How to engage the community and lead people to the church? Diana Ferrari’s answer to this question was to start an op shop at The Parish of Freshwater’s Deception Bay church in May 2019. Her idea had the blessing of The Rev’d Claye Middleton who had previously co-founded the church’s Community Cafe (formerly The Well). Diana’s vision was to attract people in the community who would spend time at the shop, linger over coffee from the cafe, and become acquainted with the church and its members.
Another motivation for founding the op shop was to raise funds to support a full-time minister. Over the years, op shop revenue has become a key funding source for our parish. Its establishment has been a group effort: the numerous clothes racks, fittings and fixtures used to display goods were donated by generous parishioners.
Diana, now in her seventies, has been a member of the congregation for 10 years. She manages the op shop and the dozen volunteers, who assist with sorting, pricing and selling the clothing, books, shoes and kitchenware. Whilst the op shop is currently only open on Wednesdays from 9 am to 2 pm, Diana works extra hours to organise and price newly donated items. There are also periodic working bees for volunteers to sort goods and clean storage space.
Diana previously worked as a kitchen supervisor in an aged care facility where she gained experience in food service and staff management. These skills have been valuable in serving the parish, as she recruits and supervises volunteers, and advises on the church kitchen and Community Cafe.
Diana is a popular and admired figure, both for her work ethic and great sense of humour. At the parish’s Christmas market, Diana sold scones with cream. With a wink, she told wavering customers the scones were calorie-free, and that she had worked hard to remove the calories.
Volunteer Darlene Seeger is the op shop’s assistant coordinator. Her welcoming smile and ready assistance make customers’ shopping experience a happy one. There are many repeat customers and Darlene greets them each by name.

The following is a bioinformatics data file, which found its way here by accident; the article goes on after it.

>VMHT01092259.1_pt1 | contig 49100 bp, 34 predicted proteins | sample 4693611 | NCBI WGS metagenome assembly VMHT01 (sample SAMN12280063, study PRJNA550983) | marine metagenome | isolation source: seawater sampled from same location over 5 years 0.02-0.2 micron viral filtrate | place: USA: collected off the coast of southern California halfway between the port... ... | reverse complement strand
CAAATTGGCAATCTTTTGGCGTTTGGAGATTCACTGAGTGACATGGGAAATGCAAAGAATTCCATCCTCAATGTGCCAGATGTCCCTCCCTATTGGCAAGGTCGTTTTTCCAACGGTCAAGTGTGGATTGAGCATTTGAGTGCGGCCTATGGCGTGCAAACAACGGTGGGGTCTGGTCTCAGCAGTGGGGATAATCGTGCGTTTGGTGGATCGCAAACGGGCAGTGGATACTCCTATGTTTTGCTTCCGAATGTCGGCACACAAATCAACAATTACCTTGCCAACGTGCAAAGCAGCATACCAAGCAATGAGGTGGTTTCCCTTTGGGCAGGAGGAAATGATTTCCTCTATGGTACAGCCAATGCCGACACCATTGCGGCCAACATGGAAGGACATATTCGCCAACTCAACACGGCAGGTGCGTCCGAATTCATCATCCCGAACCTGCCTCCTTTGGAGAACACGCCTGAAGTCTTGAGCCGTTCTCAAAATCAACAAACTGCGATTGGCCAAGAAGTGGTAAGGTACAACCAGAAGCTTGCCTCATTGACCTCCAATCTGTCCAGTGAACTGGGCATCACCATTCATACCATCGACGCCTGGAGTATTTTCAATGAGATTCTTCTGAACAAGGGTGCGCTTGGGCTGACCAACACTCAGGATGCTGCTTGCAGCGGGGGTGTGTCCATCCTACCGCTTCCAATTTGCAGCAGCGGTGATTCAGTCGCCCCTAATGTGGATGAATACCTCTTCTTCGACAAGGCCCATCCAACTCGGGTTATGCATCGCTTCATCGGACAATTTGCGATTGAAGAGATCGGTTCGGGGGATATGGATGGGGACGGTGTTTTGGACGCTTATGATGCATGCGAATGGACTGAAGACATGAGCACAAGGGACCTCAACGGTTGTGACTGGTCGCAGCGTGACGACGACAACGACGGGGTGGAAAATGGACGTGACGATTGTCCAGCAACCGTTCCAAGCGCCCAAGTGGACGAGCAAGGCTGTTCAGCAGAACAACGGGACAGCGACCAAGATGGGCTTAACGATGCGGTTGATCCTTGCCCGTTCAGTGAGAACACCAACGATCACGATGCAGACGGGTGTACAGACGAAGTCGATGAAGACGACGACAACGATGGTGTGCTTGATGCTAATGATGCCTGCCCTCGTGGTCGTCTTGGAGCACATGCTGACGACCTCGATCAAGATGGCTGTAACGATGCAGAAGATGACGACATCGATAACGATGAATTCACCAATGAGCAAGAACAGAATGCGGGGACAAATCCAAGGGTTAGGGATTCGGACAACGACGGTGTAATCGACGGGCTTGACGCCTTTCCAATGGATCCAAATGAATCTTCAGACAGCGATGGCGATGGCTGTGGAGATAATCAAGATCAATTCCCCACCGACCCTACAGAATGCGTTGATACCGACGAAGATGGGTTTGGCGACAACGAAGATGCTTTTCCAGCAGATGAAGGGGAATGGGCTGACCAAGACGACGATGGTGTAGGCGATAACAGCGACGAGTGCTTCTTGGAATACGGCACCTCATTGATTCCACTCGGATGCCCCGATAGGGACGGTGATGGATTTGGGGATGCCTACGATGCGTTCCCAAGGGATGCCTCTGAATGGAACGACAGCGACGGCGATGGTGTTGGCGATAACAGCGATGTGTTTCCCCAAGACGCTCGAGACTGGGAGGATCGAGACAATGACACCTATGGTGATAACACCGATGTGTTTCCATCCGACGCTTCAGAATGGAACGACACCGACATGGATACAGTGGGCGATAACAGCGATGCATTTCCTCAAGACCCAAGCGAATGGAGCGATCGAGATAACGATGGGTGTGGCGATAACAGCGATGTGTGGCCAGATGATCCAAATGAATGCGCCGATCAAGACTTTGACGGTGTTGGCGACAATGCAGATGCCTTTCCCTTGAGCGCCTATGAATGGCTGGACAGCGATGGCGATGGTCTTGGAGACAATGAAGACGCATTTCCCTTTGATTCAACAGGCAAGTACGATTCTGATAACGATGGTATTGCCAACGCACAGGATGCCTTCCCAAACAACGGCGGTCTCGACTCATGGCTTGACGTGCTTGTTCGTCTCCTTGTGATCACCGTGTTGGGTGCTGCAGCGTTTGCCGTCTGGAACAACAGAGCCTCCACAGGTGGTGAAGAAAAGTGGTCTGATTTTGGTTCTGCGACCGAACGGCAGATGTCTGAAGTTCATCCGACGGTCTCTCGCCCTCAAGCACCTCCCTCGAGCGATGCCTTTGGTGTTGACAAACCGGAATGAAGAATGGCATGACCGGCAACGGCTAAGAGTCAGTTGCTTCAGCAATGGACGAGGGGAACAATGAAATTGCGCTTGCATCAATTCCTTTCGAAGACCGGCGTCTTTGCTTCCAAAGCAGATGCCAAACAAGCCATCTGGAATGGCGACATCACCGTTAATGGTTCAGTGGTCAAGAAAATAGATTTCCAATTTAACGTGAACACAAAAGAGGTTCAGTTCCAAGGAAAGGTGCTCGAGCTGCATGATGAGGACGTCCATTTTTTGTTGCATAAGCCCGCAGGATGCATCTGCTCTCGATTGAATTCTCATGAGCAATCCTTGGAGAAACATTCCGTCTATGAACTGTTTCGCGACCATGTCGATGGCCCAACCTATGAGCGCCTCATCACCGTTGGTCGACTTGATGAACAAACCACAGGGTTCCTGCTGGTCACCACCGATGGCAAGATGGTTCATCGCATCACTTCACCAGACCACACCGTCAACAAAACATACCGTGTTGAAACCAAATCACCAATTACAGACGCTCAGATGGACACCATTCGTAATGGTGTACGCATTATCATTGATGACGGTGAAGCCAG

Goods available for sale overflow the limited op shop space into the church’s office building. Bins of clothes stored in an adjacent shed (donated by the Anglican Men’s Society) are carried out to the outside undercover area for shoppers’ perusal. Likewise, racks of clothes are kept in the op shop and rolled outside, so there is adequate aisle space in the indoor op shop. Donations of goods from parishioners and the community are so plentiful and storage space so limited that Diana regularly needs to halt accepting donated goods.
Inflation and higher mortgage payments are squeezing family budgets, so more people now consider buying from op shops, where prices might be a tenth of the retail price for new goods. Books are $1. Children’s clothes are 50 cents and clothes for adults range from $1 to $4. Suits and evening wear start at $5. The first Wednesday of the month is the fill-a-bag sale day. Customers can fill a grocery bag with books, shoes and colour-tagged clothes and pay only $5. These days, people are less embarrassed about buying used goods, especially when families can save hundreds of dollars.
After paying for their bargains, customers often have a cuppa. The Community Cafe sells barista coffee, tea, toasties and muffins. There are usually several church members available for a conversation. Over time, and over a cuppa, some customers are led to joining the church.
In the future, Diana and the merry band of volunteers would like to have a purpose-built structure for exclusive op shop use. It would provide more retail and storage space and would minimise time spent setting up and putting away. Funding is the hurdle, but the power of prayer and perseverance will surely make the dream a reality.Jump to next article